Hmong American History Timeline
Hmong American History Timeline
By Kao-Ly Yang, Ph.D. | Join the Free Group of Discussion Teaching Hmong Culture and Language | “Wherever countries we may live either in the East, in the Southeast or in the West, whatever word we may use to call ourselves, either “Miao”, “Hmong”(Hmoob), “Mong”(Moob), or “Méo”, we all shall remember and cherish our common cultural heritage made of sub-cultures and of divers dialects, and the fragments of our history that we have kept in memory. Whatever good relationship we may maintain within our community, whatever ideology, beliefs or lifestyle we may seek to promote, how acculturated in the Western cultures we may become, we all shall protect and preserve the unity of our ethnic group as a necessity to enhance our kind so that our descendants will have better opportunities to appear and voice as one unique group before the challenges of modern societies.” | Kao-Ly Yang PhD | Foreword for the article “Common Basis and Characteristics of Miao and Hmong Identity.”
2700 BC: Description in the Chinese Annals of Chi-You, the mythical ancestor of the Miao people in Central China, near the Yellow River or Yang Tse Kiang. The Miao tribe under Chiyou defeated at Zhuolu defunct prefecture on the border of today provinces of Hebei and Liaoning) by Huang Di leader of the Huaxia tribe as they struggled for supremacy of the Huang He valley. 2200 BC: Battle of the “San Miao” against the great Yu who exterminated this ethnic group. 1728-1736: Rebellion of Miao in Guizhou against military pressure in sight of assimilating Miao into Han. 1800’s: Several rebellions of the Miao people in Hunan, Guanxi and Guizhou: escape to the South of China and to Southeast Asia. 1851-1862: Participation of the Miao people into the “Taiping Rebellion”. 1854-1873: “The Miao Rebellion” in Guizhou: afterwards exodus to Southeast Asia, more than 10.000 refugees per day crossed the borders of Vietnam towards Laos, and Thailand.
Last arrived in the Indochinese Peninsula where the valleys were already occupied, the Hmong people settled down in the Mountainous areas. 1893: Colonization of Laos: a French protectorate until 1945. 1918-1920: “The Madman’s War” (Rog phim npab): a Hmong messianic leader, Pa Chay (Paj Cai), raised soldiers to fight against French because of tax imposition. This rebellion lead the French administration to take in consideration the presence of the thnic group in Southeast Asia in attributing administrative and political positions to a few Hmong men. 1936: Raise and fall of Chongtou Lo (Txoov Tub Lauj), son of Lo Bliayao (Lauj Npliaj Yob), to take over his father’s duties as Kaitong (Kiab toom) (“Canton”: political district). However, due to his ineffectiveness, he was replaced by his brother-in-law, Ly Foung (Lis Foom). Ly Foung’s ascension to the position of Kaitong would eventually lead to clan conflict, the Lo Clan against the Ly Clan.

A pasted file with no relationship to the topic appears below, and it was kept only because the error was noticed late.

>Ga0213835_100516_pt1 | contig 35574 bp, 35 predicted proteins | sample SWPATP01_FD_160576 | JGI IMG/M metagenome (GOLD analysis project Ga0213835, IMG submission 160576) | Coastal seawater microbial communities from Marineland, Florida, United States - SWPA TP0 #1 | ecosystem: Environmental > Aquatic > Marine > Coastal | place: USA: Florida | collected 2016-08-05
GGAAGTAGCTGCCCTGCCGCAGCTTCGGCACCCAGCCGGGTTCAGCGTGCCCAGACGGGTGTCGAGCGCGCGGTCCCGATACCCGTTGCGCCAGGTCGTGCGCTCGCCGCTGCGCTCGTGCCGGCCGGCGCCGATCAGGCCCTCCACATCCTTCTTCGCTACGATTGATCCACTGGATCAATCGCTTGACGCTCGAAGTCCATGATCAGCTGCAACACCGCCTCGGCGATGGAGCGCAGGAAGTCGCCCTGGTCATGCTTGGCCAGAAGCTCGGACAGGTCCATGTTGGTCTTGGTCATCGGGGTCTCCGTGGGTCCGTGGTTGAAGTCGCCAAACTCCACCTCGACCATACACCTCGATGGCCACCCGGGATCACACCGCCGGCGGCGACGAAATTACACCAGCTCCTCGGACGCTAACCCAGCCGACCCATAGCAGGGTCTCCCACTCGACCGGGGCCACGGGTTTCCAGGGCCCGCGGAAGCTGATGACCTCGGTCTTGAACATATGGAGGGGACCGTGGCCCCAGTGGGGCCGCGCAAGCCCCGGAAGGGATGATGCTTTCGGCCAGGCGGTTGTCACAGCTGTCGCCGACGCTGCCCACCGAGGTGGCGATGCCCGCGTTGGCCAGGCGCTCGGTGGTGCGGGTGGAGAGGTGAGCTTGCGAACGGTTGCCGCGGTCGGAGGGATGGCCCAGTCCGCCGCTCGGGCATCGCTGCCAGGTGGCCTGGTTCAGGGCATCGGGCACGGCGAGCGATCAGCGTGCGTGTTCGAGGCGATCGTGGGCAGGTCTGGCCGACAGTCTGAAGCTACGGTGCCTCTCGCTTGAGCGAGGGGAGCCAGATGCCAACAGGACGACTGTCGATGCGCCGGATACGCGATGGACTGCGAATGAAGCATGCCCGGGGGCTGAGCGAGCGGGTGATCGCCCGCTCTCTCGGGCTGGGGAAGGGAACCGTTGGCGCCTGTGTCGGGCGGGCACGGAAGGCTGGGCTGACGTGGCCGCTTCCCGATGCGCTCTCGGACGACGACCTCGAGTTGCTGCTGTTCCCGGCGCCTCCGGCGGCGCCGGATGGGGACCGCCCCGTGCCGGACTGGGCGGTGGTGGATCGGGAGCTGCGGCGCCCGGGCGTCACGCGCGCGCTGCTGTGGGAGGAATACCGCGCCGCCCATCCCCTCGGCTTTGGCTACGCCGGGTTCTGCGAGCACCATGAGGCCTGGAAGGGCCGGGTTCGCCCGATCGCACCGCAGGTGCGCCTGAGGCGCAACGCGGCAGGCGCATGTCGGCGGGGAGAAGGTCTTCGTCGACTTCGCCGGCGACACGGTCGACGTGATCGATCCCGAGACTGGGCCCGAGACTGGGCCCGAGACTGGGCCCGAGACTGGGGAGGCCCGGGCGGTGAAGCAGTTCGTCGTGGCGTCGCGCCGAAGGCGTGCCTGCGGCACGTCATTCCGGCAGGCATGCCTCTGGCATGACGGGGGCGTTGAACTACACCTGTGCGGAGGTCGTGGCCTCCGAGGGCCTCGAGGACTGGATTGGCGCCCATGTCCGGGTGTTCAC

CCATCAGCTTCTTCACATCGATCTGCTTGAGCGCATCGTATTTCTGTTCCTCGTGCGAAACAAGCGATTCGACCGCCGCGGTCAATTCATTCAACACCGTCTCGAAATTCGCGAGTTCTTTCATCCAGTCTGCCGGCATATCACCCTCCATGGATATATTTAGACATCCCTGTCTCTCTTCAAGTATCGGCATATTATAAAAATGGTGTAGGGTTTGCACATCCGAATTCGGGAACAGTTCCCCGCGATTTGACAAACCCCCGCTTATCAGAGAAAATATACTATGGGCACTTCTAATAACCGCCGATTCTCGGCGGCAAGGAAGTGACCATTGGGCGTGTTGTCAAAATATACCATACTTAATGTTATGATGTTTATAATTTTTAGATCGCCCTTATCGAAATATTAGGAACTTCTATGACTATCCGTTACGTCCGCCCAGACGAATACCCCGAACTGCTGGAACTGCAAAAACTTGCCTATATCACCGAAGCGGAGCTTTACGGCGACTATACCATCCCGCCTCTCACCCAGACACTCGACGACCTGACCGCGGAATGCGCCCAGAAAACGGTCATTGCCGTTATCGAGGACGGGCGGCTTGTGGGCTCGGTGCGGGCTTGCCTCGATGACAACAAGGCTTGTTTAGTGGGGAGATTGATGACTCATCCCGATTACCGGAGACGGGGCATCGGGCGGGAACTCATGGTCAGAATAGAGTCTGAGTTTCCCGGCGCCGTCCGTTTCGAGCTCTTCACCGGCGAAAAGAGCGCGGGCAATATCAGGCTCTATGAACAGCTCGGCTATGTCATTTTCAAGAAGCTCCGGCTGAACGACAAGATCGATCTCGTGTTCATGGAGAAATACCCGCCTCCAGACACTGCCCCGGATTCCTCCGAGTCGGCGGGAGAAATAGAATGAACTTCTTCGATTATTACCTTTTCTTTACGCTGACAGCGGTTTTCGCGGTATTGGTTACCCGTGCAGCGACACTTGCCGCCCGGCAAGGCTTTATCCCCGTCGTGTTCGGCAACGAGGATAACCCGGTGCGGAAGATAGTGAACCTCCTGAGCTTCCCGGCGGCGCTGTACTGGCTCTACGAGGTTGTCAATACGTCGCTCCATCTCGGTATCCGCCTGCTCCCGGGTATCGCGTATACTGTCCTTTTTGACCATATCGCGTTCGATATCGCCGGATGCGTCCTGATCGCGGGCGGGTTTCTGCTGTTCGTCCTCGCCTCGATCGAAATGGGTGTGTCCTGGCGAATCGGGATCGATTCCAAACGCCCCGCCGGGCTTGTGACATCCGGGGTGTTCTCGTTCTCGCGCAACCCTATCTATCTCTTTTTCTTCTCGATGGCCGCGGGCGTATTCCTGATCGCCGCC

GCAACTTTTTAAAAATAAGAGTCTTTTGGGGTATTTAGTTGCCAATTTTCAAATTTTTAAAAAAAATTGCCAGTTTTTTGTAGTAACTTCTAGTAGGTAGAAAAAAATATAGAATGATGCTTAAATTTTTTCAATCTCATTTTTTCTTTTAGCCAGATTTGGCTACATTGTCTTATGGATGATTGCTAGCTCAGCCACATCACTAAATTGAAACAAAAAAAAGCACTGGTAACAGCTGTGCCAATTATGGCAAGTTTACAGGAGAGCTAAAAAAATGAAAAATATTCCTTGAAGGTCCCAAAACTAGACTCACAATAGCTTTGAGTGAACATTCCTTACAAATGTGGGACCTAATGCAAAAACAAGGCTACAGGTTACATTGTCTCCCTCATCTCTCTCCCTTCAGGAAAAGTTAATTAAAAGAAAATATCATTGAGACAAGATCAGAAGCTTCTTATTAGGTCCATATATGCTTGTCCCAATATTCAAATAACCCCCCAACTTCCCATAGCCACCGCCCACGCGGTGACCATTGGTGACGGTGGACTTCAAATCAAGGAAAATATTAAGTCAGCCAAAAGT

1938: Appointment by French Administration of Touby Lyfoung (Tub Npis Lis Foom), son of the Ly Foung as the Kaitong. 1943: Arrival of Japanese troupes in Laos. Hmong two most powerful clans, the clan Ly/Lyfoung (lead by Touby Lyfoung, son of Ly Foung and nephew of Lo Blia Yao) and the Lo/Lobliayao (Lead by the Faydang Lobliayao (Faiv Ntaj Lauj Npliaj Yob), Lo Bliayao’s son and Touby Lyfoung’s uncle) fought for Lo Bliayao’s political position of “Kaitong” in the District of Non Het in the Province of Xieng Khouang, Laos. The Ly/Lyfoung was supporters of the French colonialists and the Lo/Lobliayao, of the Japanese invaders: the end of the World War II divided the Hmong community into two fractions. The Ly/Lyfoung remained in Laos and supported the Lao royal regime. As for the Lo/Lobliayao, they fled to Vietnam where they joined the Pathet Lao, ally of the Vietnamese communist movement. 1945: September: Declaration of the Vietnam’s Independence by Ho Chi Minh in Hanoi.